Brussels

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Re: Brussels

Postby onebir on Mon Mar 28, 2016 8:34 am

Dmitri wrote:
Members of each Abrahamic tradition are quick to point out the rational and moral flaws in the others. I wonder sometimes, what this world might be like if they were as quick to examine the flaws in their own.

http://www.alternet.org/30-most-violent ... -and-quran

In the end, the scholars can agree on one thing: The DNA of early Judaism, Christianity and Islam code for a lot of violence. Whether they can evolve out of it is another thing altogether.

http://www.npr.org/templates/story/stor ... =124494788

Several problems with this:
1) it seems that political violence is a far more important theme in core Islamic texts than Judaism or Christianity:
https://www.politicalislam.com/the-poli ... the-koran/

2) Christianity & Judaism both developed the Golden Rule, which precludes violence by implication (in the New Testament & Hillel's commentaries. Islam's version appears to be restricted to fellow Muslims - otherwise slave-taking etc wouldn't be permissible.

So (particularly if the first source in particular is accurate, which I can't vouch for) Islam appears to give a lot more direct scriptural support to (political) violence. That could be an influence of the extent to which it has 'evolved out of it'.
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Re: Brussels

Postby Steve James on Mon Mar 28, 2016 8:58 am

Well, Christianity is supposed to be the religion of love. That's its law. (Google). But, people will choose whichever verses justify what they do that doesn't necessarily comply with anyone's idea of "love" --unless it's perverted.

That's why being a "Christian" is easier said than done. See how people quote Christian ideas and then advocate doing the exact opposite.

Anyway, looking at Islam from a political (or economic) pov is still a bit sketchy if it equates all Islam as a single political system or economic unit. The desire of the ardent fundamentalists might be to form a Caliphate that unites all Islam politically and economically. From that pov, it's much like Nazism. But, from the political pov, Islam would be easy to fight. The problem is that it's not.
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Re: Brussels

Postby Steve James on Mon Mar 28, 2016 9:08 am

Btw, I hate to post links to address a point. But, afa Islam and the "Golden Rule."

The Golden Rule is implicitly expressed in some verses of the Quran, and is explicitly declared in the sayings of Muhammad. A common transliteration is: ِAheb li akheek ma tuhibu li nafsik. This can be translated as "Wish for your brother, what you wish for yourself" or "Love your brother as you love yourself".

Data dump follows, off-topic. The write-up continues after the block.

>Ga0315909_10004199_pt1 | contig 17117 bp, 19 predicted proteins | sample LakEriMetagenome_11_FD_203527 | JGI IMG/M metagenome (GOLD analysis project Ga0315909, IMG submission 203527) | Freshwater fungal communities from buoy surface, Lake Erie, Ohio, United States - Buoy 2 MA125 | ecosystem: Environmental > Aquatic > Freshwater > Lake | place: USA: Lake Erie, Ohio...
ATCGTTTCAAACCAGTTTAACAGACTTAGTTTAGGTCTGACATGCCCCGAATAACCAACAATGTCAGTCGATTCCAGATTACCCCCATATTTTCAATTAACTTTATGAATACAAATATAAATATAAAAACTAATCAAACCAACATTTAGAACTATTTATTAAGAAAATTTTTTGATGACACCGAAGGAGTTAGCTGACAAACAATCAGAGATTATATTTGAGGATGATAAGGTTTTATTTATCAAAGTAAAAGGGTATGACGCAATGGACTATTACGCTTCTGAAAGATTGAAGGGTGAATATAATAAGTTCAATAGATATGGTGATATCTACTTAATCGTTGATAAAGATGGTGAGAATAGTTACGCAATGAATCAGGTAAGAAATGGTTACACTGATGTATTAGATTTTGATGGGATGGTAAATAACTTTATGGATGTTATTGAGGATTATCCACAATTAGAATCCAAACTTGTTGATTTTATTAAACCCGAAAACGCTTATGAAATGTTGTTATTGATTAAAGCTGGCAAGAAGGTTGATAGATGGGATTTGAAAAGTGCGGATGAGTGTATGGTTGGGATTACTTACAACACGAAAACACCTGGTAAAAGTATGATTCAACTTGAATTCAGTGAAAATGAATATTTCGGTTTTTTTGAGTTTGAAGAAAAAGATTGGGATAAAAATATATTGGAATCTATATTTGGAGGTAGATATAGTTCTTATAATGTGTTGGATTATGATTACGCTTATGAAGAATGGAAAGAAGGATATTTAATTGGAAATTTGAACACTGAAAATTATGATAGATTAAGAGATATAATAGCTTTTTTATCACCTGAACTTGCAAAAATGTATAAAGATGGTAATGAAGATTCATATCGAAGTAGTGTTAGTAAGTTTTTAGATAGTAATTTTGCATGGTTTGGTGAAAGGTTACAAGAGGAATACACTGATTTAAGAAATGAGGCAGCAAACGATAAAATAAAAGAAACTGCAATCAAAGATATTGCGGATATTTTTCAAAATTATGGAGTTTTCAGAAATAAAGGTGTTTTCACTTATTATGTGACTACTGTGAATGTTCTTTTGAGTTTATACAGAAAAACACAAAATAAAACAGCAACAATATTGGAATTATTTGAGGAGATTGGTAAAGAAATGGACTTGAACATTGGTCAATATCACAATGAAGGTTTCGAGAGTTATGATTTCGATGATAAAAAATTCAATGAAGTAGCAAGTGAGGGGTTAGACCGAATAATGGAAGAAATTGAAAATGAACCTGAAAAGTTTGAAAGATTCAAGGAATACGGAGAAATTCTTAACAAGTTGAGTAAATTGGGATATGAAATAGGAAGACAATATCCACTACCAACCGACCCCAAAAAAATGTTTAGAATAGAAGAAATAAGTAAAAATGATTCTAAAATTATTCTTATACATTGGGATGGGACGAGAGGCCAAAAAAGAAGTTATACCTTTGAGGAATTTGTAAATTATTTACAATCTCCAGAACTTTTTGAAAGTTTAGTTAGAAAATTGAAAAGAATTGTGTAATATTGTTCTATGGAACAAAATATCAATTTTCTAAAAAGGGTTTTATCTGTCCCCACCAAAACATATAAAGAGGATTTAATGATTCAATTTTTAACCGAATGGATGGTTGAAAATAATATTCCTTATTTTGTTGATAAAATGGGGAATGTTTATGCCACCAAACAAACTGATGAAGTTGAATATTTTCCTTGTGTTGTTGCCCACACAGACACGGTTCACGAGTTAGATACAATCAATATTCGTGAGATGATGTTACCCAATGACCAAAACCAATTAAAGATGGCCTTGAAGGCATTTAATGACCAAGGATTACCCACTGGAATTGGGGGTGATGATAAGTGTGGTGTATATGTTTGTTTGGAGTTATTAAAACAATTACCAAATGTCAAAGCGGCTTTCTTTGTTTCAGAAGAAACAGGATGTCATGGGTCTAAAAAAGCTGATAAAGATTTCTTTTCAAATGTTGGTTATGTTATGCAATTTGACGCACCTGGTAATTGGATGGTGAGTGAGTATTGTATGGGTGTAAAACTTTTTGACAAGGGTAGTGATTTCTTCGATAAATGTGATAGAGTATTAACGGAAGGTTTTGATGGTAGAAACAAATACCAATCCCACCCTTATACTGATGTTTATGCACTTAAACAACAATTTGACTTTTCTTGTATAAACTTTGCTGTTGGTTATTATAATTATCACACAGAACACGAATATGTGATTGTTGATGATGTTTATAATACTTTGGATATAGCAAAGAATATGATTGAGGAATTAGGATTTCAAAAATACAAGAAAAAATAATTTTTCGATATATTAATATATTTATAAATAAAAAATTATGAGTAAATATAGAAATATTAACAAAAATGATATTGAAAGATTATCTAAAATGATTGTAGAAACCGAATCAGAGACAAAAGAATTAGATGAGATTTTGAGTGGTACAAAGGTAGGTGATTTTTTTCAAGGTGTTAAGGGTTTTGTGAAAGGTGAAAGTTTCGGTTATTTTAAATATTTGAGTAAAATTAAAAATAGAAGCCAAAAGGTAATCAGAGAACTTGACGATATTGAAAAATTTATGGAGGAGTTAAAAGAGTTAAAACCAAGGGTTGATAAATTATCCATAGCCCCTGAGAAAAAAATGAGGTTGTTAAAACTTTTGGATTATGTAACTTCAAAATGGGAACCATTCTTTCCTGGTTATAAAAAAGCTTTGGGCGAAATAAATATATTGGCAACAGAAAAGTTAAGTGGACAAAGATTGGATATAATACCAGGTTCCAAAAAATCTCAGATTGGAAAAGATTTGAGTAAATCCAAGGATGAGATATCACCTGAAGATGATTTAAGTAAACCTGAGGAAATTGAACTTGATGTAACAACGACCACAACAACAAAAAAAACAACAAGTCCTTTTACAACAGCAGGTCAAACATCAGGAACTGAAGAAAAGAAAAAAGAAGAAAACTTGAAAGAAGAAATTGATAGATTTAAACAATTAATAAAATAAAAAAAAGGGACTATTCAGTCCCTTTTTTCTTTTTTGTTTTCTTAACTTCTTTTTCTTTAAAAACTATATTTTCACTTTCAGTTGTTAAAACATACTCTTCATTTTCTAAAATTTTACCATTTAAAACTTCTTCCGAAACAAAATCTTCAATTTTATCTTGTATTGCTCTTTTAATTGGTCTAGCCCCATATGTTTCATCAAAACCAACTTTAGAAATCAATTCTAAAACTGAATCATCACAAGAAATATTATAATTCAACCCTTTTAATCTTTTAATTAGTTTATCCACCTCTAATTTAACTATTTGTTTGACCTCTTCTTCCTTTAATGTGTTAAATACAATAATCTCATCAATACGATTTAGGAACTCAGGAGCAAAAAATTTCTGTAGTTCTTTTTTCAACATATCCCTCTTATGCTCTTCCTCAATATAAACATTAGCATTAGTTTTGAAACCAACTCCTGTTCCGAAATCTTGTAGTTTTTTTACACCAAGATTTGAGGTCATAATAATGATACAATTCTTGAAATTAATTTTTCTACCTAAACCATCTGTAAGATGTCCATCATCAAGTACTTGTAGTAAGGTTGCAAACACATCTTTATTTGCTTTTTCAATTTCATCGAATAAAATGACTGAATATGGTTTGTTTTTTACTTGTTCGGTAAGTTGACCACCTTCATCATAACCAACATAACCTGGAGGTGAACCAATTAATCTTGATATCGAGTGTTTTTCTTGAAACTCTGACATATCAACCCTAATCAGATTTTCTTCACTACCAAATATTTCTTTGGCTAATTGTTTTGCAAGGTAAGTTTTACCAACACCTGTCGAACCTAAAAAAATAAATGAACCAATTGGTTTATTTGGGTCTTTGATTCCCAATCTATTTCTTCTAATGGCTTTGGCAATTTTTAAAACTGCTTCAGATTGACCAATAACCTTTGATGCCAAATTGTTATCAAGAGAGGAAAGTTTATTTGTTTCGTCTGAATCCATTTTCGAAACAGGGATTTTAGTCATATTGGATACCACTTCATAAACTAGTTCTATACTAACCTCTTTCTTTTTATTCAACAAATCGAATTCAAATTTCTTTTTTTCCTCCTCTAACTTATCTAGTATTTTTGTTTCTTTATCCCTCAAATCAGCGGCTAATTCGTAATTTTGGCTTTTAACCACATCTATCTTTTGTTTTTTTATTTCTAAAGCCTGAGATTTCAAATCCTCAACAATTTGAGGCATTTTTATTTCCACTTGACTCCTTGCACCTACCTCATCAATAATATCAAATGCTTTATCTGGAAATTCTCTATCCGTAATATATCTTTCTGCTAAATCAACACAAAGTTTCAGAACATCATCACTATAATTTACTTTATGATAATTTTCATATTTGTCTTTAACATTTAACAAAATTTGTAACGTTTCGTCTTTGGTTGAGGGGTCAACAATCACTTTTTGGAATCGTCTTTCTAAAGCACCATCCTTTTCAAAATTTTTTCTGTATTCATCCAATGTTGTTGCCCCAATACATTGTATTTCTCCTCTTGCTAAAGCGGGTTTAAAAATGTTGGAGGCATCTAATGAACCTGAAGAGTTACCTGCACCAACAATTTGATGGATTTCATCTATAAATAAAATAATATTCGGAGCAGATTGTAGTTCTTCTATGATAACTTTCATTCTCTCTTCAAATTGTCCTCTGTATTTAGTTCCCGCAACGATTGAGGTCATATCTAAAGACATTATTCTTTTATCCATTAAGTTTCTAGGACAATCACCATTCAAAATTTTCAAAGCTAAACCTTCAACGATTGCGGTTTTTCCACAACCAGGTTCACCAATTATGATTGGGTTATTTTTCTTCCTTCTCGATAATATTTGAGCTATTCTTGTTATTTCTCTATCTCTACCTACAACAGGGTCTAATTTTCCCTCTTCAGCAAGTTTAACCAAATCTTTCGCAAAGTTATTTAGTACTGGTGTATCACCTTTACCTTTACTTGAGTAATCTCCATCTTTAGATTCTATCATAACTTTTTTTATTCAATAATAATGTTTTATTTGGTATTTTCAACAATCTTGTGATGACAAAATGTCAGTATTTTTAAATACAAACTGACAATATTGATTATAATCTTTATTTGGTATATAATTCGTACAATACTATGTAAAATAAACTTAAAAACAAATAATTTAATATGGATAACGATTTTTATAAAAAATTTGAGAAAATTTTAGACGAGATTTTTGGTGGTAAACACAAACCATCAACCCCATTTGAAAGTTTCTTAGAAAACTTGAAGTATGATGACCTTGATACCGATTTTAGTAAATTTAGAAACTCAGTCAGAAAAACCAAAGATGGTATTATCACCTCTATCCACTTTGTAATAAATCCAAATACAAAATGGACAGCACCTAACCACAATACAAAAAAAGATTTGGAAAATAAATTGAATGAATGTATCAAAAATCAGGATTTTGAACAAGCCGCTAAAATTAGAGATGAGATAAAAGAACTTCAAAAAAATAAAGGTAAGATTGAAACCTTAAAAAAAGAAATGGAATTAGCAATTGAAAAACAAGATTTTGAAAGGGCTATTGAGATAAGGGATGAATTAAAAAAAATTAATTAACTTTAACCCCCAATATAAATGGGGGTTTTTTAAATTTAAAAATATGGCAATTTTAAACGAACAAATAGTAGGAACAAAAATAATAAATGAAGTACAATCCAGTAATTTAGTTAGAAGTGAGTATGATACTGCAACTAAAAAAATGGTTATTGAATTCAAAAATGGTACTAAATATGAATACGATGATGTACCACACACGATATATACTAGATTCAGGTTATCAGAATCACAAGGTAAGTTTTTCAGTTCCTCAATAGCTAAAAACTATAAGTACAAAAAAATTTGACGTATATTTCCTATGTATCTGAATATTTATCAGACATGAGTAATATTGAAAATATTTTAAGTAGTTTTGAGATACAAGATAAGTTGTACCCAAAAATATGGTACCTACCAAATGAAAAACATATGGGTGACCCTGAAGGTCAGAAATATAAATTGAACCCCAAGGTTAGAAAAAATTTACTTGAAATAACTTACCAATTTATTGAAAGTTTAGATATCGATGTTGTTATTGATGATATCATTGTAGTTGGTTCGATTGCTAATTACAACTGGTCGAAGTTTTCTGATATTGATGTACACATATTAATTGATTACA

From the Quran: the first verse recommends the positive form of the rule, and the subsequent verses condemn not abiding the negative form of the Golden Rule:

"...and you should forgive And overlook: Do you not like God to forgive you? And Allah is The Merciful Forgiving."

— Quran (Surah 24, "The Light", v. 22)
"Woe to those... who, when they have to receive by measure from men, they demand exact full measure, but when they have to give by measure or weight to men, give less than due"


Of course, the problem is that anyone can just find verses that contradict the above and other "sayings." My point is that it's not accurate to say that Islam does not have the concept. I'm no Islamic expert; and I don't intend to get into a link battle.
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Re: Brussels

Postby wiesiek on Mon Mar 28, 2016 10:26 am

aamc, one word for unbelievers - Lahore,

Steve - "them" are all mixing shits shitheads, which whirring it into the emptyheads division , producing >guns meat<
Now, when I`m re-thinkin`:
"them" -should cover all inert-intellectually >holy verses< believers.

When I need holly verses , - I do direct call, no need for 2000 year old telephone book .
Most of the numbers is outdated long ago... -joint-
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Re: Brussels

Postby wiesiek on Mon Mar 28, 2016 10:30 am

ps.
Steve - same verses in the Bible, problem: in Quoran unbelievers not included :D
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Re: Brussels

Postby Dmitri on Mon Mar 28, 2016 10:33 am

onebir wrote:if the first source in particular is accurate, which I can't vouch for

A website with domain name "politicalislam.com" biased towards the idea of "political islam"? Naaah... ;D

But regardless -- I hope you're not trying to juxtapose how politicized Islam is to how politicized Christianity is... 'cause it'll give Islam a good run for the money, in that respect.

Every single "major-enough" religion out there has been (and will continue to be) used and abused by politicians for all sorts of agendas. That's just natural, and unavoidable.


Re. the Golden Rule -- Islam seems to have several references to the idea, a couple of them with almost the exact meaning of the biblical "do unto others..." maxim, but that's not a very good measure IMHO, because it can still be easily interpreted to promote one's own faith (i.e. you might want others to burn you at the stake if you were a witch, but of course you aren't one, so...) Hope it's making sense.
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Re: Brussels

Postby wiesiek on Mon Mar 28, 2016 10:35 am

oh
ok
devils is in the interpretation/s/...
no chance, we have to make direct callll -woot-
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Re: Brussels

Postby wiesiek on Mon Mar 28, 2016 10:59 am